The home furnishings and decor retailer filed for bankruptcy and attempted to find a buyer after that, but they didn’t fare so well. They finally decided to throw in the towel after a dismal year, and announced that they would permanently close the rest of their retail locations.

Starbucks

Starbucks coffee shop and restaurant
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Starbucks may be a coffee giant, but even they have to make changes in pace with changing consumer habits. The chain has decided to shift focus and change the way they operate — and part of that includes closing locations. The company first announced that they would close 400 locations in the United States and Canada, but later announced they would close an additional 100 stores in the U.S. and 100 more in Canada.

These closures will also help clear the way to open around 300 new spots that specialize in carryout and pickup options, without the traditional cafe-style dining rooms. In other words, they don’t want us hanging around and using their wifi all day, I guess.

Dunkin’ Donuts

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America’s about to be running on a little less Dunkin’. The chain is in the process of shuttering approximately 800 U.S. locations. Certain spots, like convenience stores and urban areas, at a higher risk of closure. Over half of the closures are cafes located inside Speedway and Hess gas stations.

Chief Financial Officer Kate Jaspon said they are closing “low-volume, underperforming” locations so they can focus on the company’s “quality-over-quantity development philosophy.” It looks like the company might permanently close around 350 locations outside of the U.S., as well.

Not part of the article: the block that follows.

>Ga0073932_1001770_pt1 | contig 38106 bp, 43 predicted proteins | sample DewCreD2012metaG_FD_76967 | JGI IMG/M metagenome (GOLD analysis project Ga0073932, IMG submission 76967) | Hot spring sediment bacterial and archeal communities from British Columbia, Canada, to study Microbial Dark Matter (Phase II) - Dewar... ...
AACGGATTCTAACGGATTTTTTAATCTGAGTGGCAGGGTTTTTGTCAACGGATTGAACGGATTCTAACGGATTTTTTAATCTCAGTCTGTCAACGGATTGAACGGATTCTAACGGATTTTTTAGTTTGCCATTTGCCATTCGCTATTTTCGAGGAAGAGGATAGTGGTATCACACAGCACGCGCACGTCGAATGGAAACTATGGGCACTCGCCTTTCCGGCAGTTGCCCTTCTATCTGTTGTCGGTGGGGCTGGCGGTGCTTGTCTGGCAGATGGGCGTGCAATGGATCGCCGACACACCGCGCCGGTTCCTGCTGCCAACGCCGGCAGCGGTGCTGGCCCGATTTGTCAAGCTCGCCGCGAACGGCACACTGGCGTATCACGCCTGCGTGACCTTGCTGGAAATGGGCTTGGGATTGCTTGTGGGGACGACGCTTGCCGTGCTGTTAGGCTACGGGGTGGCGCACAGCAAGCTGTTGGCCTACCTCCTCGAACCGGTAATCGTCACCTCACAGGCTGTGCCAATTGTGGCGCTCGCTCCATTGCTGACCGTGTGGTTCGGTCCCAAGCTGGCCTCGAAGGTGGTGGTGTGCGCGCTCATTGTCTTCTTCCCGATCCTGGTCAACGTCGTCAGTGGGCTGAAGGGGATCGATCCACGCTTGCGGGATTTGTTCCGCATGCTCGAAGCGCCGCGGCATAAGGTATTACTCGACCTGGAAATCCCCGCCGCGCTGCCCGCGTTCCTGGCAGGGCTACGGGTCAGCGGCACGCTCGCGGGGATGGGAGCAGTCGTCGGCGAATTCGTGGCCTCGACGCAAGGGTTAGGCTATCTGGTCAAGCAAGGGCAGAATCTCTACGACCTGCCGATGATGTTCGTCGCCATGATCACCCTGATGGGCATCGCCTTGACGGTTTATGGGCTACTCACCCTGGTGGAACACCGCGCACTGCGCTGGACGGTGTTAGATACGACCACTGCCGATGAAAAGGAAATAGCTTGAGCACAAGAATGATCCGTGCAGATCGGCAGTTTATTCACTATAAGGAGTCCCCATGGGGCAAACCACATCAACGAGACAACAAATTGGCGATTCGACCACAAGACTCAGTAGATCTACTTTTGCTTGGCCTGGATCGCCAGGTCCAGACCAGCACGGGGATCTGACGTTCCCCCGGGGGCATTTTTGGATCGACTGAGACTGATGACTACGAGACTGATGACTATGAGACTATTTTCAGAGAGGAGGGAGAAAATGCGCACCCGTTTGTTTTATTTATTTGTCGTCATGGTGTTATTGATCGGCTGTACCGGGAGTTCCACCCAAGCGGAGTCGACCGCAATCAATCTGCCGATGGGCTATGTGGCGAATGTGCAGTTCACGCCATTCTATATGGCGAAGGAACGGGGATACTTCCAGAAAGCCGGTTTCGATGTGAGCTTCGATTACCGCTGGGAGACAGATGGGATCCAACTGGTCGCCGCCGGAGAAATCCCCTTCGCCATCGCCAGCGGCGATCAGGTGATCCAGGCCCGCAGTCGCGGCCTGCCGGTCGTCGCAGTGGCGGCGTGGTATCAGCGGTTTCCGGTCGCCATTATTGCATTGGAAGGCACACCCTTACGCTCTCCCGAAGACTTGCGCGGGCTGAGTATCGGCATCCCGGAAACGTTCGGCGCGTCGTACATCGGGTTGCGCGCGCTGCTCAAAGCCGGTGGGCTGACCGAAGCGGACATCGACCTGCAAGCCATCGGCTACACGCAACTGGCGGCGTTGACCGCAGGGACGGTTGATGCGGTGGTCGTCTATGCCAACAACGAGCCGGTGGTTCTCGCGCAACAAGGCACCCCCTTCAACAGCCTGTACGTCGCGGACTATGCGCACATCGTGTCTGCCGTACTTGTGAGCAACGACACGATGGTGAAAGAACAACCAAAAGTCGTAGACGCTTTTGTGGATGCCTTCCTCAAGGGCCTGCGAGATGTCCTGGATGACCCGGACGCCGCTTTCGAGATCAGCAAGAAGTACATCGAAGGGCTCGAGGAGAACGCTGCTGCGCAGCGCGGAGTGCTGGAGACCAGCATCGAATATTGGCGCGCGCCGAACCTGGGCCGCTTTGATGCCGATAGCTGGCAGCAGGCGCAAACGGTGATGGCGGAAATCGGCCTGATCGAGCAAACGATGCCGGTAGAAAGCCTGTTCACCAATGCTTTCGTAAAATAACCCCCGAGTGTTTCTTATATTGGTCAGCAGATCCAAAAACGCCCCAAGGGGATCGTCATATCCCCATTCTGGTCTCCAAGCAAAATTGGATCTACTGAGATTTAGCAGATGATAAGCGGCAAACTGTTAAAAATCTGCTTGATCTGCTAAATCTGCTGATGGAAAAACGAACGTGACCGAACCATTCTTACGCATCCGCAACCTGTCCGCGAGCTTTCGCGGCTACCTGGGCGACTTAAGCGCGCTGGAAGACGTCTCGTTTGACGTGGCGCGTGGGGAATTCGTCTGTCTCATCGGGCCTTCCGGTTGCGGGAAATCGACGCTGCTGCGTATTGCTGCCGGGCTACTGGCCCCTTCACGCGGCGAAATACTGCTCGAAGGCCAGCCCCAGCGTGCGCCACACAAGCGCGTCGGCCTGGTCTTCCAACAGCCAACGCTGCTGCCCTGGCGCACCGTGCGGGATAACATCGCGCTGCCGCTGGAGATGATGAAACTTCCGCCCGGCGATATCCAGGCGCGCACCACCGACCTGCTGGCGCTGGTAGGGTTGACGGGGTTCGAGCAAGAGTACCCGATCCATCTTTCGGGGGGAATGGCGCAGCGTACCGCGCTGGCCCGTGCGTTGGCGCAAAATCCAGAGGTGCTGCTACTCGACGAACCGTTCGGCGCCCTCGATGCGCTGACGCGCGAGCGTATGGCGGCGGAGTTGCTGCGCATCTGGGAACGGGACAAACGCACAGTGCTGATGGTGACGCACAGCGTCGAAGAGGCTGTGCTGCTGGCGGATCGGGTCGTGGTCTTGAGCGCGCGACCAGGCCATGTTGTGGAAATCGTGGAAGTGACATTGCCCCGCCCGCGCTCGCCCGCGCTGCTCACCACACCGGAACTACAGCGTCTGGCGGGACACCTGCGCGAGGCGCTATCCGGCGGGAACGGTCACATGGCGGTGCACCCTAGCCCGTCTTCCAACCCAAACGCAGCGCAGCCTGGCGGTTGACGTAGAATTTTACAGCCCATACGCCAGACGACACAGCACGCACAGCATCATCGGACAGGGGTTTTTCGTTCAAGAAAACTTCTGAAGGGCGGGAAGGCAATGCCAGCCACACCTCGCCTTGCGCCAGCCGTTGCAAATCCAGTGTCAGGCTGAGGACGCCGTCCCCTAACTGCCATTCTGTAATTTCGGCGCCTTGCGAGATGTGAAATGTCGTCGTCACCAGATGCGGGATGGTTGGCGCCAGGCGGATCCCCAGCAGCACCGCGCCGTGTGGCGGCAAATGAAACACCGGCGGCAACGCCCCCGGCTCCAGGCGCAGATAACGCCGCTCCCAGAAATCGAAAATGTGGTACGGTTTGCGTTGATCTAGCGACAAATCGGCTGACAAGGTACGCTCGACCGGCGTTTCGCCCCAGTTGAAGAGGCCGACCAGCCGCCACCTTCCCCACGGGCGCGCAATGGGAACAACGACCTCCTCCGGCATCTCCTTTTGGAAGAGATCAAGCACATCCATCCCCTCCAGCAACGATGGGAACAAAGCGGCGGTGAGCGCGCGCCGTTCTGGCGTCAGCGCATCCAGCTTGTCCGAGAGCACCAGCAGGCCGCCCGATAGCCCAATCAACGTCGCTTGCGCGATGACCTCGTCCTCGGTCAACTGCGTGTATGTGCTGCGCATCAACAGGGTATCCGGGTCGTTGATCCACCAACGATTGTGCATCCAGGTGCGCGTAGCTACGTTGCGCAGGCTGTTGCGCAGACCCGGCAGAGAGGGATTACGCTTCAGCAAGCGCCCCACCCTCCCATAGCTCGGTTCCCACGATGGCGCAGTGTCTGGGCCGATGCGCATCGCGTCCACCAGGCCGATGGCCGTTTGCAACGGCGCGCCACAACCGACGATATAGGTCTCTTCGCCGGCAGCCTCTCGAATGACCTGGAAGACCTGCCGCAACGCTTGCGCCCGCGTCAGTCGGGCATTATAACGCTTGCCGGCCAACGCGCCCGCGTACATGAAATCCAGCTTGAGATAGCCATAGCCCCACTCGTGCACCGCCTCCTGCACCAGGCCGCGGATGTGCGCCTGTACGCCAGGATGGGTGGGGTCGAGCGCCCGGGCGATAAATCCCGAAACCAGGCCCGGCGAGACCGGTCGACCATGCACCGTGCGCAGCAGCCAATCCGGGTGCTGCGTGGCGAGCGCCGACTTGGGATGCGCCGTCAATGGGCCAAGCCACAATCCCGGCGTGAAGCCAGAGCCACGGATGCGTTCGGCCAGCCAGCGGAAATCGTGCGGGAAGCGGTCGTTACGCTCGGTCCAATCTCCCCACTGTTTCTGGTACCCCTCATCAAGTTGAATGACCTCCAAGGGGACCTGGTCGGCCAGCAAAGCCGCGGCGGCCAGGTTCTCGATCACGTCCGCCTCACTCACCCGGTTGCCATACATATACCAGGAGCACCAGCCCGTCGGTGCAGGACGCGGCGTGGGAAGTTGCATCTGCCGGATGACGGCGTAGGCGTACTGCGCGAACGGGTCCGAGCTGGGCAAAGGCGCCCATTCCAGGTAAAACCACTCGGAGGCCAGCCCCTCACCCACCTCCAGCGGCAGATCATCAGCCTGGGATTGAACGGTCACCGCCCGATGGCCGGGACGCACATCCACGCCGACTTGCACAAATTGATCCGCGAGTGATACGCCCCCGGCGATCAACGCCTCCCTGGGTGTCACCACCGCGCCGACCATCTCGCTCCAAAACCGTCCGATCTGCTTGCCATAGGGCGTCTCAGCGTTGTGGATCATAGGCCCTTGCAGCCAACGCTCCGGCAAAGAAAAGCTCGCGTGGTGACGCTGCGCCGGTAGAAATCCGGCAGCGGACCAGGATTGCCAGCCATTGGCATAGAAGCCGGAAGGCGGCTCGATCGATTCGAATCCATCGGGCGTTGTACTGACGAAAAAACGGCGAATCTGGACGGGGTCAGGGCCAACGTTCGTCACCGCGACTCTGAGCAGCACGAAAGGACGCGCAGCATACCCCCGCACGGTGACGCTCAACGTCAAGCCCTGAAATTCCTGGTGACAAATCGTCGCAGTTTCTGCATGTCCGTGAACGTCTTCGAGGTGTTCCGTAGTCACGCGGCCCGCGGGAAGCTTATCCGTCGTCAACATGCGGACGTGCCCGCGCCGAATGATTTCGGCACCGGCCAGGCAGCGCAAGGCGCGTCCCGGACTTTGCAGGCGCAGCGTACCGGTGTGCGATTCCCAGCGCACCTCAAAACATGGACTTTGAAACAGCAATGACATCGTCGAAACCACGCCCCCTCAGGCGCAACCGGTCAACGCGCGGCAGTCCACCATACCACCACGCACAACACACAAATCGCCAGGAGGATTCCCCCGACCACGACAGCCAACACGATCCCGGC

J. Crew

J. Crew store
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J. Crew Group, the parent company of J. Crew and Madewell, filed for Chapter 11 bankruptcy protection. It appears as though the fashion retailer was already on weak footing, and has been at risk of bankruptcy for a while. They were saddled with a debt load of about $1.7 billion.

After filing bankruptcy, the company sought the ability to exit leases through the process — closing stores was part of optimizing J. Crew’s footprint. They did continue to open Madewell stores, though.

Forever 21

Forever 21 store
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It has been well over a year since Forever 21 filed for Chapter 11 bankruptcy — a move that the company’s executive vice president, Linda Chang, called “an important and necessary step to secure the future of our company.” Many of the stores are located in malls, which have seen a big decline in foot traffic in recent years.

The fast-fashion chain is set to close 200 stores, leaving the company with a smaller footprint so it can recover. Forever 21 is also planning to exit most international markets, including Canada, Europe, and Asia.

Calvin Klein

Calvin Klein store
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The brand that once stood for chic and youthful fashion will effectively no longer exist. Drastic changes are being made at PVH Corp, which owns the likes of Calvin Klein and Tommy Hilfiger, including shuttering all Calvin Klein retail stores.

After the unexpected departure of CK’s creative director, Raf Simons, the company said in January that they planned to rebrand the line. Instead, they have decided to terminate the collection entirely, close the New York store, and close the Milan office.

GNC

GNC nutrition store
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Vitamins and supplements retailer GNC filed for Chapter 11 bankruptcy protection last year, and almost immediately released a list of stores that would close. The list included a total of 248 stores, including 29 locations in Canada and 219 U.S. locations.